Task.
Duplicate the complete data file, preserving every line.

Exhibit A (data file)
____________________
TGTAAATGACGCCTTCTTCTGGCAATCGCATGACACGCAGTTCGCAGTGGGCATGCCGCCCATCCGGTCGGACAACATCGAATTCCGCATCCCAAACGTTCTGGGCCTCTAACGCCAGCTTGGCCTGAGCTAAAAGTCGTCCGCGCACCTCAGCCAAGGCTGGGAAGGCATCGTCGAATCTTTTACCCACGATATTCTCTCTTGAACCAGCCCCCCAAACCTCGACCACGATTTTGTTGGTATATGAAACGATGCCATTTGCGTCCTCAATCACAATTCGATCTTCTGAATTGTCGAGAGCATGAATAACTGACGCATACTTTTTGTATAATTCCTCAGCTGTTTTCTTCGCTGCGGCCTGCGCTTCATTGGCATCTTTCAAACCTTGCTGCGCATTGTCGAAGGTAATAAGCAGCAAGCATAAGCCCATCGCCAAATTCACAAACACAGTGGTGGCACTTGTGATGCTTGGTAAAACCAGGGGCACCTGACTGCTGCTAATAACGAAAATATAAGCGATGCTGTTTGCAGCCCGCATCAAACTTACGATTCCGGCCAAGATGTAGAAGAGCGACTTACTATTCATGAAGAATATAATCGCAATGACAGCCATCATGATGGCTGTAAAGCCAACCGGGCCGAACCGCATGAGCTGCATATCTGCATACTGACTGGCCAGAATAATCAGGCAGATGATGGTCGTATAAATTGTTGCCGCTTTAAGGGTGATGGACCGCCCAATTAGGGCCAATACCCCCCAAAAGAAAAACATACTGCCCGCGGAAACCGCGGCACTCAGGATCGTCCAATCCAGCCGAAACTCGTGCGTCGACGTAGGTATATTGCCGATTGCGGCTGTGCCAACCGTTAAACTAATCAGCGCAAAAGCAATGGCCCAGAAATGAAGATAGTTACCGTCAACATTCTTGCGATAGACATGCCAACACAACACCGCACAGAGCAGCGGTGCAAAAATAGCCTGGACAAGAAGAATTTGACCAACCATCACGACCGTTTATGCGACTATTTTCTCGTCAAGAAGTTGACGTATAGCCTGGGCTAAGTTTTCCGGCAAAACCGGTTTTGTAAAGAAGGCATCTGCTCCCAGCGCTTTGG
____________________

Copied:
TGTAAATGACGCCTTCTTCTGGCAATCGCATGACACGCAGTTCGCAGTGGGCATGCCGCCCATCCGGTCGGACAACATCGAATTCCGCATCCCAAACGTTCTGGGCCTCTAACGCCAGCTTGGCCTGAGCTAAAAGTCGTCCGCGCACCTCAGCCAAGGCTGGGAAGGCATCGTCGAATCTTTTACCCACGATATTCTCTCTTGAACCAGCCCCCCAAACCTCGACCACGATTTTGTTGGTATATGAAACGATGCCATTTGCGTCCTCAATCACAATTCGATCTTCTGAATTGTCGAGAGCATGAATAACTGACGCATACTTTTTGTATAATTCCTCAGCTGTTTTCTTCGCTGCGGCCTGCGCTTCATTGGCATCTTTCAAACCTTGCTGCGCATTGTCGAAGGTAATAAGCAGCAAGCATAAGCCCATCGCCAAATTCACAAACACAGTGGTGGCACTTGTGATGCTTGGTAAAACCAGGGGCACCTGACTGCTGCTAATAACGAAAATATAAGCGATGCTGTTTGCAGCCCGCATCAAACTTACGATTCCGGCCAAGATGTAGAAGAGCGACTTACTATTCATGAAGAATATAATCGCAATGACAGCCATCATGATGGCTGTAAAGCCAACCGGGCCGAACCGCATGAGCTGCATATCTGCATACTGACTGGCCAGAATAATCAGGCAGATGATGGTCGTATAAATTGTTGCCGCTTTAAGGGTGATGGACCGCCCAATTAGGGCCAATACCCCCCAAAAGAAAAACATACTGCCCGCGGAAACCGCGGCACTCAGGATCGTCCAATCCAGCCGAAACTCGTGCGTCGACGTAGGTATATTGCCGATTGCGGCTGTGCCAACCGTTAAACTAATCAGCGCAAAAGCAATGGCCCAGAAATGAAGATAGTTACCGTCAACATTCTTGCGATAGACATGCCAACACAACACCGCACAGAGCAGCGGTGCAAAAATAGCCTGGACAAGAAGAATTTGACCAACCATCACGACCGTTTATGCGACTATTTTCTCGTCAAGAAGTTGACGTATAGCCTGGGCTAAGTTTTCCGGCAAAACCGGTTTTGTAAAGAAGGCATCTGCTCCCAGCGCTTTGG